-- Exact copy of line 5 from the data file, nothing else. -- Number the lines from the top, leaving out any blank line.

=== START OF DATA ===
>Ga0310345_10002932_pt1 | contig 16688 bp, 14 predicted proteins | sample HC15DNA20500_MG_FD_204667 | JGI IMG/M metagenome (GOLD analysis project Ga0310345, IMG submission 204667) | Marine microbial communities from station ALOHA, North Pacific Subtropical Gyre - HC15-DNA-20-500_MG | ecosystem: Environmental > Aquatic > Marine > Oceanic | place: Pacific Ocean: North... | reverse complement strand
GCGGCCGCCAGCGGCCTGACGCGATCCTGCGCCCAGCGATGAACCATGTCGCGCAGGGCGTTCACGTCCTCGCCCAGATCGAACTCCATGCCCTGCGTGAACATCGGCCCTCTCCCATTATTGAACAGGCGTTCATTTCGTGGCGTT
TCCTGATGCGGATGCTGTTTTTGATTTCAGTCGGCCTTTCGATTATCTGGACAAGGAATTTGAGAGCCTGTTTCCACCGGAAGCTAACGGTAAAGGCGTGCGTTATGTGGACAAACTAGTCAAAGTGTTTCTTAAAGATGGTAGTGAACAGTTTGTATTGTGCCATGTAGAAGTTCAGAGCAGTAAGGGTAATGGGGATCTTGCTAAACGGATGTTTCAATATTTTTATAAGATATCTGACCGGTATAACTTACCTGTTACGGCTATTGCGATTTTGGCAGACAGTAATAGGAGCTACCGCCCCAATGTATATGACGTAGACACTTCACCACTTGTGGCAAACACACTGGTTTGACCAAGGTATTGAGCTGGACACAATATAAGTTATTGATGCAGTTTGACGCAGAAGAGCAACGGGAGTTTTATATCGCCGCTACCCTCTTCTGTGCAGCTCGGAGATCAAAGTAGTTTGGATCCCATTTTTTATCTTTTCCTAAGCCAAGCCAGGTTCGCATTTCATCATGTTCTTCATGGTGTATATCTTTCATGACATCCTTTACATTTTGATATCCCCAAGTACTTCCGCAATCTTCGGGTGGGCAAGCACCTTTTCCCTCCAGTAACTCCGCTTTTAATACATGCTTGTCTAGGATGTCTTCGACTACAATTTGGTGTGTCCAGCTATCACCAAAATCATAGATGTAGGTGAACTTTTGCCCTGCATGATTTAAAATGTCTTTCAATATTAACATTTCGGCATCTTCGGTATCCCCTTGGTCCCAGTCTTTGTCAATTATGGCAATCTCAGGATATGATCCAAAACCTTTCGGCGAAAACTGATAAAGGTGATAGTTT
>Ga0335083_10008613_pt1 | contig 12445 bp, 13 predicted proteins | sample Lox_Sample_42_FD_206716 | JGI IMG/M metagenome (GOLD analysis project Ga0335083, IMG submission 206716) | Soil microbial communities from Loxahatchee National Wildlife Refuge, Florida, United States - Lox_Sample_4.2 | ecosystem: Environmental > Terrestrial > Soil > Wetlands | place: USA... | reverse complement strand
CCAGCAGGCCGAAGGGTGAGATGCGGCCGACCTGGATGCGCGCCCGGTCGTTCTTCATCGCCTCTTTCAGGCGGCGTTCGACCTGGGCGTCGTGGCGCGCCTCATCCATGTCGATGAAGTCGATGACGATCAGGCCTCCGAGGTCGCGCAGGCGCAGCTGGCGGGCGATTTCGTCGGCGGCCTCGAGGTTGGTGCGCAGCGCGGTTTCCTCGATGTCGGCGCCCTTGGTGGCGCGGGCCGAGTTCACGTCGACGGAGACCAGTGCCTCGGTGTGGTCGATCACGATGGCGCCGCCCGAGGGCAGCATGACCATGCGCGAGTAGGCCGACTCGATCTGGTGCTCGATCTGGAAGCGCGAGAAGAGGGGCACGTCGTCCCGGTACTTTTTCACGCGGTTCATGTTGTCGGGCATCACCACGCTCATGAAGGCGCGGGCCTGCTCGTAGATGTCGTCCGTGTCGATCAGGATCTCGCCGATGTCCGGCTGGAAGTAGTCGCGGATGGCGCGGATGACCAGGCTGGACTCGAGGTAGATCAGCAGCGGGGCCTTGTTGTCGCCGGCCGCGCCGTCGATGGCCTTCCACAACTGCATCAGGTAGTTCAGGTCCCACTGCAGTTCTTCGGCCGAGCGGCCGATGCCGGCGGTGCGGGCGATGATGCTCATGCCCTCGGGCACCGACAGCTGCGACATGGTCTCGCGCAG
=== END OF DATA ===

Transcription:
CCAGCAGGCCGAAGGGTGAGATGCGGCCGACCTGGATGCGCGCCCGGTCGTTCTTCATCGCCTCTTTCAGGCGGCGTTCGACCTGGGCGTCGTGGCGCGCCTCATCCATGTCGATGAAGTCGATGACGATCAGGCCTCCGAGGTCGCGCAGGCGCAGCTGGCGGGCGATTTCGTCGGCGGCCTCGAGGTTGGTGCGCAGCGCGGTTTCCTCGATGTCGGCGCCCTTGGTGGCGCGGGCCGAGTTCACGTCGACGGAGACCAGTGCCTCGGTGTGGTCGATCACGATGGCGCCGCCCGAGGGCAGCATGACCATGCGCGAGTAGGCCGACTCGATCTGGTGCTCGATCTGGAAGCGCGAGAAGAGGGGCACGTCGTCCCGGTACTTTTTCACGCGGTTCATGTTGTCGGGCATCACCACGCTCATGAAGGCGCGGGCCTGCTCGTAGATGTCGTCCGTGTCGATCAGGATCTCGCCGATGTCCGGCTGGAAGTAGTCGCGGATGGCGCGGATGACCAGGCTGGACTCGAGGTAGATCAGCAGCGGGGCCTTGTTGTCGCCGGCCGCGCCGTCGATGGCCTTCCACAACTGCATCAGGTAGTTCAGGTCCCACTGCAGTTCTTCGGCCGAGCGGCCGATGCCGGCGGTGCGGGCGATGATGCTCATGCCCTCGGGCACCGACAGCTGCGACATGGTCTCGCGCAG